Great performers don't do low-value work—and that includes you. Learning to delegate helps you take on more strategic priorities. So watch to uncover the five simple steps that will help you start delegating today.
- When I was younger, I was always trying to do so much. I didn't know how to say no. I had this endless energy, so I just kept adding more responsibility to my plate, and more, and more, and then it caught up with me. I was over-committed, overwhelmed, and exhausted. I had to learn how to say no. I had to learn how to stop doing things, largely through outsourcing and delegation. I was further emboldened by Tim Ferriss's book The 4-Hour Workweek.
The book is a metaphor for working in your highest and best use. Because of learning how to delegate properly, I was now there for my loved ones, earned more income, and produced better results, all in less time and with less stress. Here's a question for you. What is the least cool, lowest-value work that you should delegate today? How can you do it in a way that will reduce the likelihood of someone making a mistake? Let me share the five steps I learned to delegate effectively.
First, identify one hour of low-value work you do every day. That's five hours in a week. For example, that $25 an hour work you still do even though you're now paid $50 an hour. Second, create a standard operating procedure, or SOP which identifies what the task is and how you do it. When you delegate it, do it through writing, and you'll reduce mistakes.
Don't assume anything, no matter how long the employee you're delegating to has been around you. Depending on the work you're doing, a video may be as valuable as written SOP. Third, find out if they need any training or further clarification. Perhaps they can even shadow you doing the work. Fourth, find out what they can, in turn, delegate or stop doing so you don't place them on overwhelm.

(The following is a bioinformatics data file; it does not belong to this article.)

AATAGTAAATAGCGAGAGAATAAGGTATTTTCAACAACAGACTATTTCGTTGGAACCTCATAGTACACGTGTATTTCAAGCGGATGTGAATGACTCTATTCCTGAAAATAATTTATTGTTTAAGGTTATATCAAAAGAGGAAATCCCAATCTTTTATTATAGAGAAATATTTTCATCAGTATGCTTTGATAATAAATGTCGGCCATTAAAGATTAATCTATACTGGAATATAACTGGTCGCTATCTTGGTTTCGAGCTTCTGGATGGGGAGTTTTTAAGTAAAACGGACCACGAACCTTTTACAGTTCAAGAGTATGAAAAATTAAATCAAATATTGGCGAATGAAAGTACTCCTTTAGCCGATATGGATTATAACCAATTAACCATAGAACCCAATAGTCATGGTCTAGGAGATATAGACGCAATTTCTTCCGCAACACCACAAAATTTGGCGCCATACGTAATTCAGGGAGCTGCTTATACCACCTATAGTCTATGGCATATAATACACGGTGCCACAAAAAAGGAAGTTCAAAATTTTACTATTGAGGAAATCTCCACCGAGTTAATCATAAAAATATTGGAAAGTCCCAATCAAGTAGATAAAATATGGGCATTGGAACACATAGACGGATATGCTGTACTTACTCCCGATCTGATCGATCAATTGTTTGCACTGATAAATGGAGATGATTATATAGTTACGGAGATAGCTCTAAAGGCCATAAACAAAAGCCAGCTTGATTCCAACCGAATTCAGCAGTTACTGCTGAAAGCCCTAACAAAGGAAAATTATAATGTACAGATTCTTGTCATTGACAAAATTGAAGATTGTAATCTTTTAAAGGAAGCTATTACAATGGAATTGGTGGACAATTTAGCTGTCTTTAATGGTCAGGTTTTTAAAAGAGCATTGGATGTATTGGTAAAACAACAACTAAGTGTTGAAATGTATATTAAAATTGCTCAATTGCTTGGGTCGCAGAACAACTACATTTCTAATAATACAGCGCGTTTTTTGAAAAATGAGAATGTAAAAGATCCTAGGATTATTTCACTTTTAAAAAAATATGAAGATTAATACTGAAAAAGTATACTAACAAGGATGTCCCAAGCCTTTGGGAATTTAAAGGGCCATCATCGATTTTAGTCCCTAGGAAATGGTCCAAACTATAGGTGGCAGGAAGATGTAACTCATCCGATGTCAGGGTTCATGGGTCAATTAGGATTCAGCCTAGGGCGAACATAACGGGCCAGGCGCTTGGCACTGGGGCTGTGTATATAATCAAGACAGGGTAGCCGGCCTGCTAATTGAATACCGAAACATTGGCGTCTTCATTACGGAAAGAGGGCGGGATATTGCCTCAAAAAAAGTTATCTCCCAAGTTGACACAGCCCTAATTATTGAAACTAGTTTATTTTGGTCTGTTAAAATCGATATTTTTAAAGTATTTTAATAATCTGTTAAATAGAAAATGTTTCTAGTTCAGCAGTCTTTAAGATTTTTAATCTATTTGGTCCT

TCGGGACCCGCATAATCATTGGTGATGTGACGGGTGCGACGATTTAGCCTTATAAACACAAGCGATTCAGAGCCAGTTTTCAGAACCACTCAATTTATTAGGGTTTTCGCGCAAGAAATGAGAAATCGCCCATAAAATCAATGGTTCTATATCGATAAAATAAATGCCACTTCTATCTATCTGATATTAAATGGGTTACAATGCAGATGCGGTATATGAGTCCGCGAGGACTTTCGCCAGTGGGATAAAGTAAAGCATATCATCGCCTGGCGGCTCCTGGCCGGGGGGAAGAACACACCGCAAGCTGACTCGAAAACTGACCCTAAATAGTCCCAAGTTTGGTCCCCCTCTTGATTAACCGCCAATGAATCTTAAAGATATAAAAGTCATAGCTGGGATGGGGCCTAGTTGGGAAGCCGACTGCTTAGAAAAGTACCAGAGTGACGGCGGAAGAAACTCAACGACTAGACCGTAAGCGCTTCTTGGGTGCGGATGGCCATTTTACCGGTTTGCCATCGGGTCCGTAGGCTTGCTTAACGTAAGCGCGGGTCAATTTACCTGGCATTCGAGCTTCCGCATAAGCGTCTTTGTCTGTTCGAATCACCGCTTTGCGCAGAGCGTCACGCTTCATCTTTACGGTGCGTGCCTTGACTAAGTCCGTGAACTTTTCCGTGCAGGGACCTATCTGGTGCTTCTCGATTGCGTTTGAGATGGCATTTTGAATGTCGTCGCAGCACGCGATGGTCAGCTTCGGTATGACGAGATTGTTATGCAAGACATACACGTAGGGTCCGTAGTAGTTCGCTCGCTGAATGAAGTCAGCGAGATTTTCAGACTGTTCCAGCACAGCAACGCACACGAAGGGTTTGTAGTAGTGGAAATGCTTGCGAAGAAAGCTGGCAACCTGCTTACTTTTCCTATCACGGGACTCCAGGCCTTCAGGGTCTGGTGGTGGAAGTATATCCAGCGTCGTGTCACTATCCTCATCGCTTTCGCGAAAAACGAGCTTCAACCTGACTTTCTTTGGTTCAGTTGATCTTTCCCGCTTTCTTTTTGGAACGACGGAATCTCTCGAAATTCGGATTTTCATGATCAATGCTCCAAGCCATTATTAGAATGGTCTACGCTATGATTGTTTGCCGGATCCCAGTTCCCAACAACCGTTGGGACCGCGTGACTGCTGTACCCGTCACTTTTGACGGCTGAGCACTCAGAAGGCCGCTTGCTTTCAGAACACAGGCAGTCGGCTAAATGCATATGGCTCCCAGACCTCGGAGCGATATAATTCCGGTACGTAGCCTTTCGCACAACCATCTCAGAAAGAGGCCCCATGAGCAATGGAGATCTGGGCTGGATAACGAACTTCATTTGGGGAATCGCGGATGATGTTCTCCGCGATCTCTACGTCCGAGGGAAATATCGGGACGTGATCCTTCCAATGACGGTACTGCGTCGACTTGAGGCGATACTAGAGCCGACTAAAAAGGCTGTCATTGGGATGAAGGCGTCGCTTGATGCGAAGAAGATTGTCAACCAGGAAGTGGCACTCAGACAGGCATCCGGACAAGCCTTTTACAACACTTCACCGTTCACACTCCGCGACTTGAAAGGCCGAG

Fifth, expect them to have a learning curve, and even make a mistake, because they will. I had a one mistake rule. I can see the logic in making a mistake once, but never twice. A quote by Ken Blanchard, the author of The One Minute Manager, helped me greatly. He says, "A strategic objective done "80% well by a subordinate "is better than one not done at all by you." The point is, when you delegate, don't expect perfection.
So, try these five steps and watch the entire team's productivity increase. Because when you have more time, you can focus on helping and managing your employees. One last thought about delegation. We always think of it as some kind of top-down exercise. What I've learned is you have to invite subordinates to take things away from you. I told my employees that if they wanted to make themselves more valuable, they should take away my low-value work, and they did.
What low-value work will you stop doing and start delegating?
In this course, join HR expert Don Phin as he shares strategies for creating a culture that encourages high performance as well as best practices for improving employee performance in the modern workplace. Don covers techniques for setting clear expectations, delegating tasks, and managing remote workers. He also explains how to get to the root of poor employee performance and coach both high-performing and low-performing employees.
- Determine the most efficient processes to use when selecting a new hire.
- Apply knowledge gathered from employee feedback to enhance overall efficiency.
- Identify an example of an appropriate workspace.
- Define “emotional quotient” and explain how it relates to employee performance.
- Recall effective strategies for addressing poor employee performance.
- List three benefits of using performance management tools.